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Internal behaviour of spring transaction query

 
Greenhorn
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I am posting this as because i am stuck at some point .

Let me tell you the before hand behavior of transaction that i used and after behavior of the code

Before behaviorr
I have used spring transaction annotation (@Transactional(propagation = Propagation.REQUIRED) )  
after that i have  update the  details using


then i try to fetch the details of the domain object which i update (its again a hibernateTemplate find method )
and i am able to fetch the updated details as all are in Transactional boundary.
No problem with anything

certainly i get different result when i fetch the details before update and rest of the code execute as usual (see below)
after behavior


after that i wont get the updated details which i update all are in one transaction boundary


how the step 1 which is get the domain object create a difference in result . and what is the concept behind in the transaction . Can anybody help in this regards


Thanks in advance

 
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Hi Bikasit,
Are you sure your transaction is not rolled back? Do you see any exception thrown in your terminal console?
Or, your change is not committed at all? I believe Hibernate automatically commit your changes after a transaction completely successfully.
 
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Welcome to the Ranch, Bikasit!

I believe that transaction propagation is the default in Spring, although I could be wrong.

And I'm not sure if I understood the question, but are you attempting to query the database while a transaction is in progress and expecting the changes you've already made to be returned? A transaction isn't "real" until it's committed. Work in progress cannot be trusted as it may actually be sitting somewhere waiting for the commit and not yet in the database at all.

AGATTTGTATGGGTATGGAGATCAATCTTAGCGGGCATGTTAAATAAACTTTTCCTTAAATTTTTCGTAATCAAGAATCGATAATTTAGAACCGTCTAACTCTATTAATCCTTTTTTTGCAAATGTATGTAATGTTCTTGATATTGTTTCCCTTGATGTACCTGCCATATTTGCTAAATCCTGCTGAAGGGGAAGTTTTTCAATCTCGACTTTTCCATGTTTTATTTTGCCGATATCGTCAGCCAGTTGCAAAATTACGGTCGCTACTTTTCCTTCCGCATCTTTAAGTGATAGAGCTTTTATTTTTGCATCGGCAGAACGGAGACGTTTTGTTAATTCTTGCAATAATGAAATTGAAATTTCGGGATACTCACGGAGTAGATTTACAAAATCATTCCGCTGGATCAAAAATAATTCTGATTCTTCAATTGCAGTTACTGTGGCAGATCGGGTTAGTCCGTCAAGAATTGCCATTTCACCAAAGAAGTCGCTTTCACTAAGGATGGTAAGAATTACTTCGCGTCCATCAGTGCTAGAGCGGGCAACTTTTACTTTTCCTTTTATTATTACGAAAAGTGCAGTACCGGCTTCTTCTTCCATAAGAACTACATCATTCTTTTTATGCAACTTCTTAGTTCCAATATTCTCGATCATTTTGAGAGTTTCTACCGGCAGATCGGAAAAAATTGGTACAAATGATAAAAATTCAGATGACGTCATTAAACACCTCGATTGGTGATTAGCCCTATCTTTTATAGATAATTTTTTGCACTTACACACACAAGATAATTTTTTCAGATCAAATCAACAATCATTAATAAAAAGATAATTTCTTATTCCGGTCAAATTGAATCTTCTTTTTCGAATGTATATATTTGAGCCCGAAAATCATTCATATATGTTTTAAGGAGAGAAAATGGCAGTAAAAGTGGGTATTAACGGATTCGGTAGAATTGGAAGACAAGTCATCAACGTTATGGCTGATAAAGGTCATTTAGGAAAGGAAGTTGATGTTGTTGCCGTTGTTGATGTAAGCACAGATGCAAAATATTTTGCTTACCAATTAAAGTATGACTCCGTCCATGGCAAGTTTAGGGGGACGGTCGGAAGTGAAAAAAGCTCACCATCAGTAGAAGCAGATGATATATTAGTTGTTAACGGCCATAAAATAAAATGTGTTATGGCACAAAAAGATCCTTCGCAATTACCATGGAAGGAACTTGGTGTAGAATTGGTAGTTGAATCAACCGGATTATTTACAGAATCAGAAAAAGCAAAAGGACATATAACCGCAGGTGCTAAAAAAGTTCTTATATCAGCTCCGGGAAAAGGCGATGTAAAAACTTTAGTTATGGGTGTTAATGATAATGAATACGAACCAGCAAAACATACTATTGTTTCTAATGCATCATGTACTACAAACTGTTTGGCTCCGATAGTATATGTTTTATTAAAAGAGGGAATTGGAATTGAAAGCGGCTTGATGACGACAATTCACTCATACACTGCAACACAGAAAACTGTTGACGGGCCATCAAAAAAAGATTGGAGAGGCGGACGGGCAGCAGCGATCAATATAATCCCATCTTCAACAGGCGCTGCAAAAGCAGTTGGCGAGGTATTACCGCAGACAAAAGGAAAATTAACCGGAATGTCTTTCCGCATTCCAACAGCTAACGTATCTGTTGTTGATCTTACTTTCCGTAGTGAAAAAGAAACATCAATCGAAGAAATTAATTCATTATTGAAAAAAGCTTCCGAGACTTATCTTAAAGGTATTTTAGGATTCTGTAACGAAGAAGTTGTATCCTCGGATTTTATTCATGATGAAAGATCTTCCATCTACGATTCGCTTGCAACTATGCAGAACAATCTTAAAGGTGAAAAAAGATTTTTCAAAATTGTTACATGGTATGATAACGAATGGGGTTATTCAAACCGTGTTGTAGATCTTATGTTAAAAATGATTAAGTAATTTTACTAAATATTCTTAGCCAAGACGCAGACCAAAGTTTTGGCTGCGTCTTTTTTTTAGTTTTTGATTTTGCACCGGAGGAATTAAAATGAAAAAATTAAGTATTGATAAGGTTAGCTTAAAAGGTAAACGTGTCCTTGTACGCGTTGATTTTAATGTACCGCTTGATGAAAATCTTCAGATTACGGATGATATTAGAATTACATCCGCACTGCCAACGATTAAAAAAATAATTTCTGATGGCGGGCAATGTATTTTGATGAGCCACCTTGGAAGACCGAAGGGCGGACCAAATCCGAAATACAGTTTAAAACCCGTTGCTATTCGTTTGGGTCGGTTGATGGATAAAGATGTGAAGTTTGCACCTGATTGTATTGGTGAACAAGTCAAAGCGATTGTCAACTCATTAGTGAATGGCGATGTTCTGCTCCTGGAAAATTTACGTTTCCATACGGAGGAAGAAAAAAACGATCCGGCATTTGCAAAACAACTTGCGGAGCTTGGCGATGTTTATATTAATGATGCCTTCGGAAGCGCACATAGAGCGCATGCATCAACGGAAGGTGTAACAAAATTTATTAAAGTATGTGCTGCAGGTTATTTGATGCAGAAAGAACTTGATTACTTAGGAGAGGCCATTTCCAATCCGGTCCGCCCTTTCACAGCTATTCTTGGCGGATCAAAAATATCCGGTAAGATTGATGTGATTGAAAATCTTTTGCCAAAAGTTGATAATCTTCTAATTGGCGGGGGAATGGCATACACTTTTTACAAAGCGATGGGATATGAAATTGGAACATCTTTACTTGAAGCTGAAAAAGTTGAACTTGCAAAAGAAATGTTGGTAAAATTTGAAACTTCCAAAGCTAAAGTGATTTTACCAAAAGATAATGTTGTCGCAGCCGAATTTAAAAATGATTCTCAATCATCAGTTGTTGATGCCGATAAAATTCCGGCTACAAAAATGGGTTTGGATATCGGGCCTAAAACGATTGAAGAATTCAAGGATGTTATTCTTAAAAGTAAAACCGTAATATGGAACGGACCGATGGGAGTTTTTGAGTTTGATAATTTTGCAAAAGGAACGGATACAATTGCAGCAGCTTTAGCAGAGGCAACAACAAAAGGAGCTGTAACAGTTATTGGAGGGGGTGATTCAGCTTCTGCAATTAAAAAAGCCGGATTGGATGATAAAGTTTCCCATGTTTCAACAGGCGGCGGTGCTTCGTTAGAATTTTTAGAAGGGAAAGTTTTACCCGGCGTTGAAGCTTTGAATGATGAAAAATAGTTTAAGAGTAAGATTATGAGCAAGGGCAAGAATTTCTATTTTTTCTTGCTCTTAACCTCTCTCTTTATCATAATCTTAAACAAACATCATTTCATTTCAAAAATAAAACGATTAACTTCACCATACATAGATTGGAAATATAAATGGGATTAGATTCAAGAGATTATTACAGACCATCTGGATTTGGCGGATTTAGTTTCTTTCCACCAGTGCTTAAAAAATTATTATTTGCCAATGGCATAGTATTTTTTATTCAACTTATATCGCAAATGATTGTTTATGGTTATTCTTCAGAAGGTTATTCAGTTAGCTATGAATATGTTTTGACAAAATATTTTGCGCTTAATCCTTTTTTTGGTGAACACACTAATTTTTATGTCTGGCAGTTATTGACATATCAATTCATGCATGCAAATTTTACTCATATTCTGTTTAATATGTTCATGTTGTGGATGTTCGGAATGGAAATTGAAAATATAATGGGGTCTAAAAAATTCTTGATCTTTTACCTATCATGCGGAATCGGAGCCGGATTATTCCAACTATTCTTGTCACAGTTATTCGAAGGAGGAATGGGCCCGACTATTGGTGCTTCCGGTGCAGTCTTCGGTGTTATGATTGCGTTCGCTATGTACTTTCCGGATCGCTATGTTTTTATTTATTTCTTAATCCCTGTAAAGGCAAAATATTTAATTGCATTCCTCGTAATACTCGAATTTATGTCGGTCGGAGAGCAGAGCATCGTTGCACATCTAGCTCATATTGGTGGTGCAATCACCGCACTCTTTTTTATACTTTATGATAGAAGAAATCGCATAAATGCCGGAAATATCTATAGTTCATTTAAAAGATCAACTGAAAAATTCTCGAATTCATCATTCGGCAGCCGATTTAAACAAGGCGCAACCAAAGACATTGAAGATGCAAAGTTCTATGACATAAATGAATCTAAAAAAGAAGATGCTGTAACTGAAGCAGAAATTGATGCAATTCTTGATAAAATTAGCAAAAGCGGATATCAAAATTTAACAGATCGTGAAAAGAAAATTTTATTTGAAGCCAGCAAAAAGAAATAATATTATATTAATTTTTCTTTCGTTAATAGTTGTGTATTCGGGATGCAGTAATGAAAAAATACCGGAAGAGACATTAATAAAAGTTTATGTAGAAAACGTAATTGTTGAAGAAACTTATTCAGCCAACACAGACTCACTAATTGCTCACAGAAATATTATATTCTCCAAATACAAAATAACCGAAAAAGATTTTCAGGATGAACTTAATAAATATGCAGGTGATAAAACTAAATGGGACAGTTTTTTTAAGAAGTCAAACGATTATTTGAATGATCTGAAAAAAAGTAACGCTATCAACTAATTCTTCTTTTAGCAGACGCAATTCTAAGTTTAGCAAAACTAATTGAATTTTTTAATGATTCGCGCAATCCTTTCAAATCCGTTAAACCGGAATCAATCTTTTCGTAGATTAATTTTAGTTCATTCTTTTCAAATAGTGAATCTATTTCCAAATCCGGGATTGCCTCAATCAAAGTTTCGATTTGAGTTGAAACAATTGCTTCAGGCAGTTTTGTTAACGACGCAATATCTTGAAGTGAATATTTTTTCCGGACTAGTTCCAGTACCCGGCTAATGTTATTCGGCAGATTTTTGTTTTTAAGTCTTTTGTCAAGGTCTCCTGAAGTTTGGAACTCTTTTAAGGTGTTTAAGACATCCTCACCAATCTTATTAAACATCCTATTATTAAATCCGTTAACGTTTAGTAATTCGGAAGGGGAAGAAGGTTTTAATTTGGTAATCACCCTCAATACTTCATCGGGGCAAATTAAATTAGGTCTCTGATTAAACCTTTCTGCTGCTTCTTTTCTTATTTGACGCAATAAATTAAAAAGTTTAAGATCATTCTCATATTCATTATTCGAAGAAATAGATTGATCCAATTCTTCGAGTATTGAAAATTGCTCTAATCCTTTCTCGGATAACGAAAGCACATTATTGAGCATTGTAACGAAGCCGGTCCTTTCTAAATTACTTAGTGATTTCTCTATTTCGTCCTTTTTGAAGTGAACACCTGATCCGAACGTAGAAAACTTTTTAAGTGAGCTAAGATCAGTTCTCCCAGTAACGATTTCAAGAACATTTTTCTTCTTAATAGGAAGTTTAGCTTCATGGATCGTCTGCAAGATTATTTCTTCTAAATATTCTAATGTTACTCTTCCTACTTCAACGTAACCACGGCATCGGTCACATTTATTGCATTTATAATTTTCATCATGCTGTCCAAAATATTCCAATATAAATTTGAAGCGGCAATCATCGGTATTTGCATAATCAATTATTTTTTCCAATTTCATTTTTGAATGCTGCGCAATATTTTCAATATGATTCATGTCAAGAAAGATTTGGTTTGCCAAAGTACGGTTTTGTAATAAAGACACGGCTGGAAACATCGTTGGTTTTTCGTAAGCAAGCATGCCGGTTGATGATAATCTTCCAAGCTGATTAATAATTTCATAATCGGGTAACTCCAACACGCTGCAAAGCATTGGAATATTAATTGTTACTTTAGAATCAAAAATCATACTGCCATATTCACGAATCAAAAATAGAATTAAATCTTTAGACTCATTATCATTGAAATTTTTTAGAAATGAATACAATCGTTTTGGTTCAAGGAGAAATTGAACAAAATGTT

Himai Minh
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Hi,
I don't know much details about the code. But I believe Hibernate will automatically commit the changes to the DB after a transaction is completed successfully.
But we may also use Session.flush() to make sure changes are committed.
Reference about flush:
https://stackoverflow.com/questions/3220336/whats-the-use-of-session-flush-in-hibernate
 
Tim Holloway
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Himai Minh wrote:Hi,
I don't know much details about the code. But I believe Hibernate will automatically commit the changes to the DB after a transaction is completed successfully.
But we may also use Session.flush() to make sure changes are committed.
Reference about flush:
https://stackoverflow.com/questions/3220336/whats-the-use-of-session-flush-in-hibernate



It is important to realize that Hibernate operates in two flavours:

1. Legacy (proprietary) Hibernate, which is based on Session
2. Hibernate JPA, which implements the JEE Standard Java Persistence Architecture components of the Enterprise JavaBean subsystem. JPA uses an EntityManager.

I recommend using Hibernate JPA, not legacy Hibernate. Legacy Hibernate may go away some day and probably will not be as well maintained as Hibernate JPA. Plus JPA is a portable standard API. I have had occasion to switch between Apache OpenJPA and Hibernate JPA in order to gain features and/or dodge bugs and the switch between the two standards implementation is a lot simpler than switching in and out of a proprietary interface.

The flush() method pushes the contents of the Hibernate buffers out to the database server. JPA EntityManager flush() and proprietary Hibernate Session flush() are pretty much identical on that. But that doesn't mean that fetching data from the database will return the flushed-out data. Here you have to distinguish between local Transaction and database transaction contexts. If the local Spring Transaction context being used initiates a database Transaction context, then only when the database Transaction is committed will any other database reading processes see the changed. If Spring initiates a database Transaction automatically then it will automatically do a database Transactiont commit when the Spring framework Transaction is committed.

Spring does offer several different types of Transaction contexts, however, and some of them may allow multiple transactions/commits to be done within a single Spring Transaction. It all depends on how you set things up.

 
Don't get me started about those stupid light bulbs.
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